I was speaking to a client earlier in the week about organising some media training and the reaction I got was one of fear and panic; but interestingly not related to the whole idea of speaking to a journalist, it was something much worse. What my client was really worried about was the affect that a dose of media training might have on him. In short, his biggest fear was sounding like yet another corporate robot. "A corporate robot?" I asked. "Yes", he replied. "Don't you think that you can always tell when someone is fresh off of the media training conveyor belt? They sound like a pre-controlled robot, even their voice becomes bland and robotic."
This got me thinking, what if he's right? Is it possible that a number of media training courses out there are doing nothing but petrifying delegates so much that they almost live in fear of speaking to a member of the media? In fact, are these courses going a step too far with over-planning, over-preparation or over-thinking? Could such a session lead to a complete change of personality or indeed, leave that person a shadow of his/her former self?
If this is happening across the country, then it is a real shame. I speak to journalists every day and I know for a fact that you need to have a bit of character about you, a bit of passion, a bit of charisma (if you will). I doubt many media professionals out there are looking to speak to lifeless, monotone characters who bore the life out of them. Media interviews (like PR), should be about great storytelling. For those five or ten minutes over the phone to a journalist - you are the storyteller. You need to be engaging, interesting, bold and energetic about your subject matter.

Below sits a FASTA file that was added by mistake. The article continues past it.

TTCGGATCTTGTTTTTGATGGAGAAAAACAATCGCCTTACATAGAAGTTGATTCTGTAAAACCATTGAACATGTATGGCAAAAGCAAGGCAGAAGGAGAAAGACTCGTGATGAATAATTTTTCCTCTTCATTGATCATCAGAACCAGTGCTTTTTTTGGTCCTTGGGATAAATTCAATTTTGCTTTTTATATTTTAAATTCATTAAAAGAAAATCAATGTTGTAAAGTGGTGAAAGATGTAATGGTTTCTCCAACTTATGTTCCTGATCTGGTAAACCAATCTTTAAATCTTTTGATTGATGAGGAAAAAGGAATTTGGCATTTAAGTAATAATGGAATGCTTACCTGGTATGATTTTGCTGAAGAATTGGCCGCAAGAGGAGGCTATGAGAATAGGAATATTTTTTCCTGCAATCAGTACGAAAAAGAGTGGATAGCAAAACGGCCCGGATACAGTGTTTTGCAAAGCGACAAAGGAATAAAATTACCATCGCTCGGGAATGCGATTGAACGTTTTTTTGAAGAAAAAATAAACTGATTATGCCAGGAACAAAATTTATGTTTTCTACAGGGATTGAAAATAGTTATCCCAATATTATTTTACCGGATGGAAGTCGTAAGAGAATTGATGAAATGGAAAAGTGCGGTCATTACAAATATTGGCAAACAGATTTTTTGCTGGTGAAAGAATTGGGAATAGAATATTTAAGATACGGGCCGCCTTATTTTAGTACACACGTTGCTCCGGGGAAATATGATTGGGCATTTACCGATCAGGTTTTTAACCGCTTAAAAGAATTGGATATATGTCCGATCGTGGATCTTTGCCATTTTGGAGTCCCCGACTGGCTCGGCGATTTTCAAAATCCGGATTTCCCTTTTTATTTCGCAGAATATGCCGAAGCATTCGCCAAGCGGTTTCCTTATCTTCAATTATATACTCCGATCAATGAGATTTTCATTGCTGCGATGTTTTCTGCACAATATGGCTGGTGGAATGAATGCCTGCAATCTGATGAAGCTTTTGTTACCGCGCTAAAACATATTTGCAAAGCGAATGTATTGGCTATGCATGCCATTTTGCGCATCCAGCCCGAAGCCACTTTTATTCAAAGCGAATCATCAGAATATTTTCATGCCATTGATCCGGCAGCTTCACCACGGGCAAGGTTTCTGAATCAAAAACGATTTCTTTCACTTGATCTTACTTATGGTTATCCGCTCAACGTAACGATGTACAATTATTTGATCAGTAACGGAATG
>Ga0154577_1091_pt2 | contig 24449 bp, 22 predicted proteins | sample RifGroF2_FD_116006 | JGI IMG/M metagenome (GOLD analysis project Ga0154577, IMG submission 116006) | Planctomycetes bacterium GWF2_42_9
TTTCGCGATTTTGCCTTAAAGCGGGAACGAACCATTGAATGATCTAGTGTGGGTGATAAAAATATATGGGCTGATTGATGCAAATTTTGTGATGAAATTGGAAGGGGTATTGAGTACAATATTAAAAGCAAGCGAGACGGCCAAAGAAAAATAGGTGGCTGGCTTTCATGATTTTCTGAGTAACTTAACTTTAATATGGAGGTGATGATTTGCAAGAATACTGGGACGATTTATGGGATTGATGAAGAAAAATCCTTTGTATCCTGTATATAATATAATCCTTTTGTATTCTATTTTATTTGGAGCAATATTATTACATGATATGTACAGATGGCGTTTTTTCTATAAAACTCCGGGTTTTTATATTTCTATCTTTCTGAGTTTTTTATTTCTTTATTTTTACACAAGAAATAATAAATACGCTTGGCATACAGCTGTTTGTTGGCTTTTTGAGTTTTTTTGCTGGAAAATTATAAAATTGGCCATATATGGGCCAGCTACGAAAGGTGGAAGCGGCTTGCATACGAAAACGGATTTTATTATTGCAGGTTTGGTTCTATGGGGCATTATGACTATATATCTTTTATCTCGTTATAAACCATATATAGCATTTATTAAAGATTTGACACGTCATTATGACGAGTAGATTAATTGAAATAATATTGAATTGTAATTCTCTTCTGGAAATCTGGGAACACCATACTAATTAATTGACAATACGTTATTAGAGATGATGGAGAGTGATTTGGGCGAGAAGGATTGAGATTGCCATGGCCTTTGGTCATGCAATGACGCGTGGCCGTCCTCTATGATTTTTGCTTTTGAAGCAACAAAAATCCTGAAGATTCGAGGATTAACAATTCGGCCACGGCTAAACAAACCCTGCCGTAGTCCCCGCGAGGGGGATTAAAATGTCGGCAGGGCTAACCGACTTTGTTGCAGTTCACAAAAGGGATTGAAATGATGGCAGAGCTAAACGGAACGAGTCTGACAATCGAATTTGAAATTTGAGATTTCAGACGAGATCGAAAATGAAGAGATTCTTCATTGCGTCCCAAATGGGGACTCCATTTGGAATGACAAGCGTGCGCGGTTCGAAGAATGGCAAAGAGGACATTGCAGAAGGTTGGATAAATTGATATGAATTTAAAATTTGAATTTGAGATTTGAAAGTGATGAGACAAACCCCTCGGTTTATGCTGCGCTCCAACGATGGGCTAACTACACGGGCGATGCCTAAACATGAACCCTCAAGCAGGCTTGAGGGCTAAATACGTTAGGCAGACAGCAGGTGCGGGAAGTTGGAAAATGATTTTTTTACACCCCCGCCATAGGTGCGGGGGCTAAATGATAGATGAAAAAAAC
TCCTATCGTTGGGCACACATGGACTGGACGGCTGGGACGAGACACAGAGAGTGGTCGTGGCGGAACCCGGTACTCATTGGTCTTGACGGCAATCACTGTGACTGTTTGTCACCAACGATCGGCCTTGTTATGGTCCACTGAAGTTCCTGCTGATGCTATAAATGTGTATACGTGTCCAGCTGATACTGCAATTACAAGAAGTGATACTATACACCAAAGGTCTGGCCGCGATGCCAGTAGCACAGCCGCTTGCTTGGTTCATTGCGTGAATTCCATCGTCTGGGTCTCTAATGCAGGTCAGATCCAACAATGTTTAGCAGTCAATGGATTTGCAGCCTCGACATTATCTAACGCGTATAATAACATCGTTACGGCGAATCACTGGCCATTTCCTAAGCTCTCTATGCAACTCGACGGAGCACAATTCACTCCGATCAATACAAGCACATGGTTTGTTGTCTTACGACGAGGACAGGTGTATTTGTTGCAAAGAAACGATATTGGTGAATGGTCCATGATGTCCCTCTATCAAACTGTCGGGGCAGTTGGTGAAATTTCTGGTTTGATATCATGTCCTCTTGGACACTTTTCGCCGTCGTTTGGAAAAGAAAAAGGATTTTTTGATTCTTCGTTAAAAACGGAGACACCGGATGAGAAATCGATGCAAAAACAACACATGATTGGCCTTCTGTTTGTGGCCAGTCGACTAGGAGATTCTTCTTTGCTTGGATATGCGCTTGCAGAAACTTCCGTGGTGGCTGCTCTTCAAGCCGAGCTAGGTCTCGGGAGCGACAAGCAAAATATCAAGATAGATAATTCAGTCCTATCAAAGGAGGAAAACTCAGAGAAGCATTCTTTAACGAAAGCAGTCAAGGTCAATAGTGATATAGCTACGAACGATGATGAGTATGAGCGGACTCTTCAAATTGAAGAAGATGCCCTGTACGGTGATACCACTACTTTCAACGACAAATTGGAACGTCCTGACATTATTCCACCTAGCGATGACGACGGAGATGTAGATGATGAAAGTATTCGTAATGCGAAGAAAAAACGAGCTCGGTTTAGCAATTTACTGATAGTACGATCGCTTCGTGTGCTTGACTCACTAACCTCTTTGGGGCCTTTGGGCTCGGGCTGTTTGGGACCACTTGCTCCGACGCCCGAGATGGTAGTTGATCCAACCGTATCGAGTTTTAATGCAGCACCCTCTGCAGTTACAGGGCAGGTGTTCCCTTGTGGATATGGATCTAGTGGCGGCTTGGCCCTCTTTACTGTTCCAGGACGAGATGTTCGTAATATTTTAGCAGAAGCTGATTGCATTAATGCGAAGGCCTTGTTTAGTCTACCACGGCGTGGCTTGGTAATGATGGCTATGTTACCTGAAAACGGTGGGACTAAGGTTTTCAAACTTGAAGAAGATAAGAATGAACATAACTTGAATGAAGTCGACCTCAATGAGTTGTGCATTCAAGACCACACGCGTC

Of course, good media training should emphasise the importance of preparation and planning (in many ways this is vital for a truly successful interview), but not to the detriment of the entire conversation. I've always been a believer that over-planning and over-thinking something will always lead to other issues and it's really not a good idea to go down that route. I guess my final feeling is that any good media training session needs to find the right balance between scaring the inidvidual senseless and giving some useful tips and tricks to ensure you manage the discussion as you would in any other important business situation - with an element of control, a great deal of enthusiasm and probably a sense of humour and a bit of fire in your belly.
Don't get me wrong, I'm not knocking the concept of media training because I happen to think that done right, it can provide you with an extremely valuable set of tools for speaking with the media, but we mustn't forget that we are only human. It's ok not to know the answer to something, it's ok to give a professional response and get back to a journalist with the correct information as soon as you can (rather than landing yourself in it), and it is also ok to ignore awkward silences rather than fill them with waffle that could lead you off track.
A journalist will always come back to the people who know their stuff, but who are interesting, thought-provoking and engaging too. Does that mean taking the odd calculated risk? Maybe.